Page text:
Inside Israel’s and Palestine’s Propaganda Wars – By Paul D. Shinkman July 31, 2014 | 12:01 a.m. EDT`

The fighting in Gaza is an information battle as much as it is about violence. Both the invading Israeli Defense Forces and its foes Hamas – the militant political party that governs the coastal strip – rely on an ability to “spin” the tragic outcomes of war to reassure their own citizens, undermine their opponents and attempt to convince the rest of the world their cause is worth supporting.

An Israeli soldier aims his weapon at a Palestinian during clashes in the village of Hawara near the West Bank city of Nablus on Friday.

The nature of this latest conflict, however, has drawn scrutiny from across the globe as news outlets and governments alike report wide-scale deaths and abuses by fighters on both sides. A growing coalition of international powers has become critical of what it perceives as Israel’s heavy-handedness in its violent response. Yet Israel and some of its allies don’t feel the need to justify its pursuit of Hamas any further than pointing to its classification as a terrorist organization.

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On the ground, both Israelis and Palestinians  ​believe the other side wishes to annihilate their very way of life, and likely don’t have the time or motivation to question the veracity of the reports they hear.

Or perhaps that kind of accuracy doesn’t matter. As George Orwell said, “All propaganda is lies, even when one is telling the truth.”

Israel has invested massive amounts of time and effort into polishing its external image, hiring well-groomed and articulate representatives to speak on behalf of their government. Israeli Defense Forces Lt. Col. Peter Lerner ​appears frequently on outlets such as CNN, BBC and Al-Jazeera, explaining his country’s concerns with a refined English accent.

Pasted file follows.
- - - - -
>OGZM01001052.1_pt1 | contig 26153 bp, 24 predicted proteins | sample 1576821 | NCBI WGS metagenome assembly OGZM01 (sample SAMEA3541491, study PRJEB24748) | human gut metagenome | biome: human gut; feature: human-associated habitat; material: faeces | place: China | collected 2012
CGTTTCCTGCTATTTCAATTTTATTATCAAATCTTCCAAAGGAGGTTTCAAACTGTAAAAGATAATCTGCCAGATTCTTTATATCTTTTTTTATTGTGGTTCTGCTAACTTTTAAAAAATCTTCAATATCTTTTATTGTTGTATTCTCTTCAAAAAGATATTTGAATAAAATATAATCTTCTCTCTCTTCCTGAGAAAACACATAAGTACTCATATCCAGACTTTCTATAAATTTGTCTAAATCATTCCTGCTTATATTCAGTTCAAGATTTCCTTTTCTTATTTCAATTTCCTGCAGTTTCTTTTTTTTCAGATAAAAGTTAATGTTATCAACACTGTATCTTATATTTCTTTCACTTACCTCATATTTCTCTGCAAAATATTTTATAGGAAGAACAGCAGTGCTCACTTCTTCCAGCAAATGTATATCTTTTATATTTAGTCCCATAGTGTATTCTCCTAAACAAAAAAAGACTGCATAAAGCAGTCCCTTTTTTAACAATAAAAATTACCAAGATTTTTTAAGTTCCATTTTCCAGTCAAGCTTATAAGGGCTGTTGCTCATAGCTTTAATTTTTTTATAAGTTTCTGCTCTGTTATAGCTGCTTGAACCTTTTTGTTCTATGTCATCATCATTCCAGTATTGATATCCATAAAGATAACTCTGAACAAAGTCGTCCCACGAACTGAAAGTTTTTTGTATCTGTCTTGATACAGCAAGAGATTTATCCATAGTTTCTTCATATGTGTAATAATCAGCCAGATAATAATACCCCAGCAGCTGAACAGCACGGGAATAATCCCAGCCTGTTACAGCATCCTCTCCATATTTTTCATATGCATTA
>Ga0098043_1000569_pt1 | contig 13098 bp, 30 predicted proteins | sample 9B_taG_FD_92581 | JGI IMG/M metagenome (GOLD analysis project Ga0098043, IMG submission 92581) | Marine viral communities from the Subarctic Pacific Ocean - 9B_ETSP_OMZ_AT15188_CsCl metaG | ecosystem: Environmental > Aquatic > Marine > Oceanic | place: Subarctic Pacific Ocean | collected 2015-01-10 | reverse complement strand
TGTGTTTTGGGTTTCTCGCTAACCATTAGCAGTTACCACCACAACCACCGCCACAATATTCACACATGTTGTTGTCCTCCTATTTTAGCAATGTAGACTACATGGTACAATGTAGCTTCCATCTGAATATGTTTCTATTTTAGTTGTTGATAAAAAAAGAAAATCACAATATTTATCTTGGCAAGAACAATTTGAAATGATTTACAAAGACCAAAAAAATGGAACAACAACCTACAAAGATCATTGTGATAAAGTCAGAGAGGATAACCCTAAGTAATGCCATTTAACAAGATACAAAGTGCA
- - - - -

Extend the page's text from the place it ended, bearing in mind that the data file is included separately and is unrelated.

Hamas, however, has fewer resources and fewer spokespeople to use to appeal to Western audiences. Its delegate to Lebanon, Osama Hamdan, for example, speaks with a strong Arabic accent and is not as fluent in English as his Israeli counterparts.

The same perception is true on social media. The @IDFSpokesperson Twitter account routinely updates its followers on military campaigns in and around Israel, using snappy graphics and subtle messaging to drive home its point.

Israelis check their cell phones while waiting for outgoing rocket fire or Israeli airstrikes from a hill overlooking the Gaza Strip on Monday, July 14, 2014, in Sderot, Israel.

Israelis check their cell phones while waiting for outgoing rocket fire or Israeli airstrikes from a hill overlooking the Gaza Strip on July 14.

Hamas, however, is unable to maintain an English-language Twitter account without it being blocked for content violations​. Its main source of social media messaging exists through an Arabic-only presence. @QassamFeed, a Twitter account for Qassam Brigades, the organization’s military wing, soared in popularity this summer, eliciting citations from high-profile news outlets. Twitter shut down the account in mid-July citing privacy and security concerns​, according to the Christian Science Monitor. The social media company did not elaborate on its decision, but it could be related to policies barring illegal activity and Hamas’ official status as a terrorist organization.

Beyond their respective public faces, neither Israel nor Palestine is exactly a shining example of an open and fair media system. Palestine ranks 138th of180 countries for press freedom, according to Reporters Without Borders, the nonprofit that advocates internationally for journalists’ and news organizations’ rights. The media spectrum there is listed as a “very difficult situation,” wedging it between Libya and Chad on the press rights rankings.

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But Israel, a staunch ally of the U.S. and considered by most to be a Westernized country, ranks not much higher on the list at 96th. (The U.S., by contrast, is 46th, and the U.K. is 33rd. Finland is at the very top of the list). In the Jewish state, RWB reports, “freedom of information is often sacrificed to purported security requirements.”


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